Only nit to pick was 58a, although Silk did use the modifier, "perhaps". My youngest played bassoon so I came to know the double reeds pretty well. Both my kids were in their HS Marching Band and there were no marching OBOES. Or bassoons. But I get it, that coming up with new clues for the word OBOE is getting difficult ...

CrossEyedDave said...


Beige (1a)crossing GAO (4d)was a personal Natick of all Naticks.
(only one letter missing, & all 26 did not fit?)

Hackathon, hatforms? (Oh me, Oh my...)

But what really pissed me off, was not knowing beer container!
(It should have been a gimme...)
Well Mr. Silk, La Di Da!
Too hoity toity to use a cooler like the rest of us?

(Ice Chest...#$@%&*)

(I need a beer...)

oc4beach, thanks 4 the Dilbert update.
When I read it this morning, I thought there was something wrong with my coffee!

Dennis, Tx 4 the input! Good to hear from you!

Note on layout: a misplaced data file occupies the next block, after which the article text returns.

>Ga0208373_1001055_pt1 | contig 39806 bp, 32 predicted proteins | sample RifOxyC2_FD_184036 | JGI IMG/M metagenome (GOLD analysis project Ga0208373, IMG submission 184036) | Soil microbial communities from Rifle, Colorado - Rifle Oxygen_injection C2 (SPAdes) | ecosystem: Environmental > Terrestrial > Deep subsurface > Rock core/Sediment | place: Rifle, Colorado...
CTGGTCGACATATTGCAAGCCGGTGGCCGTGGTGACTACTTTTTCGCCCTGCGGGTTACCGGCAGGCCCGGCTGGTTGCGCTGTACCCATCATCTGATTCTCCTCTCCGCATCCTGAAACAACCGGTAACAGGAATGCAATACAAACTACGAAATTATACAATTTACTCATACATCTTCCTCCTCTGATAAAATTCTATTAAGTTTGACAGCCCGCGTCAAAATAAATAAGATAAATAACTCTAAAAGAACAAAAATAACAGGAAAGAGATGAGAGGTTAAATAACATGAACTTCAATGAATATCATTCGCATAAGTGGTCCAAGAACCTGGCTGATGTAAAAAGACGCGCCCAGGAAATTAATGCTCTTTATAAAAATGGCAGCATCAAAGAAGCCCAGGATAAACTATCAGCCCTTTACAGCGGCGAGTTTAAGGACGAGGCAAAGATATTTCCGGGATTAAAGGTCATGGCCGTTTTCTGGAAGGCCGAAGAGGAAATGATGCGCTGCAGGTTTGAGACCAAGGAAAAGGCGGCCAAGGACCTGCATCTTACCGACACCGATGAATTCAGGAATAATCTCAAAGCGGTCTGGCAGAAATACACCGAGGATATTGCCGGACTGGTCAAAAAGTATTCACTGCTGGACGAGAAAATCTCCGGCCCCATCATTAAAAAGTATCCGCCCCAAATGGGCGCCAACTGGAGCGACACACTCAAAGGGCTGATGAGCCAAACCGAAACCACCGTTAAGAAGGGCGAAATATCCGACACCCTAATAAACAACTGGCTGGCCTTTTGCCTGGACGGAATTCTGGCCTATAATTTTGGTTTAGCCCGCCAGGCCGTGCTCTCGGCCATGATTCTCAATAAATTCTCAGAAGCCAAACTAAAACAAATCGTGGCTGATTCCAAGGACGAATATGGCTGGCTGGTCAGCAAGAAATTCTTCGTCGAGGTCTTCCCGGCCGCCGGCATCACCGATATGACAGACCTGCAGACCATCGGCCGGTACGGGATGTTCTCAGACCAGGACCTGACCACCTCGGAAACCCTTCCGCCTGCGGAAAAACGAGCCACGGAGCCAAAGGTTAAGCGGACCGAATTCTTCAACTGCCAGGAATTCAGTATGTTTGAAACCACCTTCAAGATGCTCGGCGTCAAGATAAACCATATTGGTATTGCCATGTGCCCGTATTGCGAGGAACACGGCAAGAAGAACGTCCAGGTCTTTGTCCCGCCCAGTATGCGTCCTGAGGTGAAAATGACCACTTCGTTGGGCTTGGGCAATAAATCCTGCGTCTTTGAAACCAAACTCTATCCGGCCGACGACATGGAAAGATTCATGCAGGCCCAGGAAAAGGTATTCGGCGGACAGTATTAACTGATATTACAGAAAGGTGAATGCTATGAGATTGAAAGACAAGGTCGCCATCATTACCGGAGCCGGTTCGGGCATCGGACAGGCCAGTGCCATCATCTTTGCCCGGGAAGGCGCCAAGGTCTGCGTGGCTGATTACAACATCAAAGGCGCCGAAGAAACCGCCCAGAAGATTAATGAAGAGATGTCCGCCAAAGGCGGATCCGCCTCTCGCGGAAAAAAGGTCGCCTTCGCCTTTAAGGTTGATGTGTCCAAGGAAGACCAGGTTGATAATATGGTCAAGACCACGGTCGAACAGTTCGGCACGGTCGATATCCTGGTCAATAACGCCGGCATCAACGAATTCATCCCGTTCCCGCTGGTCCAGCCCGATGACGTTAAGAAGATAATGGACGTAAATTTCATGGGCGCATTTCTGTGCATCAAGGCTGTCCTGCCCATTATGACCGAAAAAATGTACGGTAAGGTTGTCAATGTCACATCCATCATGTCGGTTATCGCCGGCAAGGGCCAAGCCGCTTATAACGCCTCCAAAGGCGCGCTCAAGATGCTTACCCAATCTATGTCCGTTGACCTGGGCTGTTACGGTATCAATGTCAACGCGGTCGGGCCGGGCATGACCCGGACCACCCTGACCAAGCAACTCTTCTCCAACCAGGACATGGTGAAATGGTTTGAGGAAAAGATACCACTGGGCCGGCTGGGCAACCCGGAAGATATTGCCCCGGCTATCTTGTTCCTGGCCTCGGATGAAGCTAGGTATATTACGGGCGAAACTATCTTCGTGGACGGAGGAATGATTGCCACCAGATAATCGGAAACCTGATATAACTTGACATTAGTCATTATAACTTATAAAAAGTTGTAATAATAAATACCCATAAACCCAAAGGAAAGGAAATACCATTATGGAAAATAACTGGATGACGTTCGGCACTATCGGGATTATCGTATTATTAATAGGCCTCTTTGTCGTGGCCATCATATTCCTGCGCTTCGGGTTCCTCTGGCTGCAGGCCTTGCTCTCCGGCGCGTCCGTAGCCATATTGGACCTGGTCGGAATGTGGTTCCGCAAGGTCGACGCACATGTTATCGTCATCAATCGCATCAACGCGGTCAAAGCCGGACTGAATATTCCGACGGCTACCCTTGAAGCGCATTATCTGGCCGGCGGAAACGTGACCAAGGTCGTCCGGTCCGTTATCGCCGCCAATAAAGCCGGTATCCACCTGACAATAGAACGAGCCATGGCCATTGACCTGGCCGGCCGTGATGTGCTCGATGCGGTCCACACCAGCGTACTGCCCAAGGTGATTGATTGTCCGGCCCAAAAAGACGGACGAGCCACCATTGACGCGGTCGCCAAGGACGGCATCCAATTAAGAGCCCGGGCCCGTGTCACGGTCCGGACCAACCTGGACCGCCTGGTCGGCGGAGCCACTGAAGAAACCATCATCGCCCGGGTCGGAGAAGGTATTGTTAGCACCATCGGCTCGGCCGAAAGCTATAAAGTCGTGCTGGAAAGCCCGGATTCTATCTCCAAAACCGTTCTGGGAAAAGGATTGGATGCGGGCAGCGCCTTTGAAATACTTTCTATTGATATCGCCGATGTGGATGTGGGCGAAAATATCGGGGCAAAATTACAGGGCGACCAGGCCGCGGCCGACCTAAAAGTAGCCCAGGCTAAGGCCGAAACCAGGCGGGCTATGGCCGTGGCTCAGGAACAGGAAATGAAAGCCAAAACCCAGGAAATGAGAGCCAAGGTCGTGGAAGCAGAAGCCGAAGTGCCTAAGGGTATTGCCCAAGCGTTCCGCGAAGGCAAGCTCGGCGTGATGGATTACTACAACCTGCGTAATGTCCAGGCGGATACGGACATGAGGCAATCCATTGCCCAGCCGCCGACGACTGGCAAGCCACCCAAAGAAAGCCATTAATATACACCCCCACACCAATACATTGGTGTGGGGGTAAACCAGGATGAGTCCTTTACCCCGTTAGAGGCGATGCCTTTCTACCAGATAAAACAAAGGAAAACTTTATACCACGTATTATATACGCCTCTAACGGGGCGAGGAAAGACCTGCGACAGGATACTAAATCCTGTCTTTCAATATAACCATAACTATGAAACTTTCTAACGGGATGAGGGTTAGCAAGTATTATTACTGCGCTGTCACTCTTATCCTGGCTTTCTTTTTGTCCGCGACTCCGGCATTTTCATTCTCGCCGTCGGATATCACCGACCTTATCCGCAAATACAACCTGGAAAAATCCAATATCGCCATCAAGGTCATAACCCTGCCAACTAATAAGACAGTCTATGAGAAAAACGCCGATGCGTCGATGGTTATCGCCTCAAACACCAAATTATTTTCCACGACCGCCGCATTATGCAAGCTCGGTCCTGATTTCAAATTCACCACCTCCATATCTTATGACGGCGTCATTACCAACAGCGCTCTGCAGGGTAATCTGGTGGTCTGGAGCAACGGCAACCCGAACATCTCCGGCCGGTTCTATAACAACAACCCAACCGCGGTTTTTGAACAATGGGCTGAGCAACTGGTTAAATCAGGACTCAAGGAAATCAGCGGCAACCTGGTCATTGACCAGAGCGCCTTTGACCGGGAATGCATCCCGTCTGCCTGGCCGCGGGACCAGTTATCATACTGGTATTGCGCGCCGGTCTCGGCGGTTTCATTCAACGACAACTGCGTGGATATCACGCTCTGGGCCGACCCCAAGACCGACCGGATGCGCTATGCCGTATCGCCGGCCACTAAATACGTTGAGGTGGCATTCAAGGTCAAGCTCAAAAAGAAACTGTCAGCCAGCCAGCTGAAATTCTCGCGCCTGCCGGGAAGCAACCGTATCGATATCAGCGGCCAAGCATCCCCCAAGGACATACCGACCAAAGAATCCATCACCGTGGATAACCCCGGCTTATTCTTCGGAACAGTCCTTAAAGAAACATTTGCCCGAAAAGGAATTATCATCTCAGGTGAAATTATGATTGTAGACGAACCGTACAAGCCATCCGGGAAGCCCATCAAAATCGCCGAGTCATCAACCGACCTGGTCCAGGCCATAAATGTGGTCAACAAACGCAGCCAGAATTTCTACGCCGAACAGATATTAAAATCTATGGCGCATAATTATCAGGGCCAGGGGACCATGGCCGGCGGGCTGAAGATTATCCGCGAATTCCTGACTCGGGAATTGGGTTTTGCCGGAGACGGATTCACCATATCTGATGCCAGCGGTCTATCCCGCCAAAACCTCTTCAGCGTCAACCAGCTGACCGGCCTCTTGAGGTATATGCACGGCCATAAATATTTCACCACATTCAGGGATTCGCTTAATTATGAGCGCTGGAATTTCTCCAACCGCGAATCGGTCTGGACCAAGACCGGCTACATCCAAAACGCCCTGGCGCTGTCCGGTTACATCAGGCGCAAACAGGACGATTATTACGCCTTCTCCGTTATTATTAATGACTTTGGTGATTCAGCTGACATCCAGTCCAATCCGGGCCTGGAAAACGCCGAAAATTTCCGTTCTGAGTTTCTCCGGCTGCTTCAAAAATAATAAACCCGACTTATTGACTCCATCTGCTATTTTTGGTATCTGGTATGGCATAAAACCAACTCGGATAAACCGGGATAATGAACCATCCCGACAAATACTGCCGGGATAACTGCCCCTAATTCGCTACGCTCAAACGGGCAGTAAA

Lemon, Interesting links, I bookmarked them for reading as time permits.

C6D6 Peg said...

Always love a "Silkie" and this was another great challenge. Got it done, with some looking up of Mawkish and Millinery, same as Splynter.

Thanks, Splynter, for the write-up. Looks to me like you have 3 pics of legs (including the serenader)! LOL

Steve said...

Wow, breezed through this before I finished my first cup of coffee! Sometimes you're just on the same wavelength as the constructor.

Interesting story, Dennis - thanks for posting. I don't buy that any reputable editor would not bother to check for duplications. C.C. advised me be very careful when I first tried my hand at constructing. The themes should all be unique, and any constructor worth their salt checks the Cruciverb database for a similar theme idea before investing the time and effort in constructing and cluing the puzzle. You don't want to get a reputation for copying other ideas.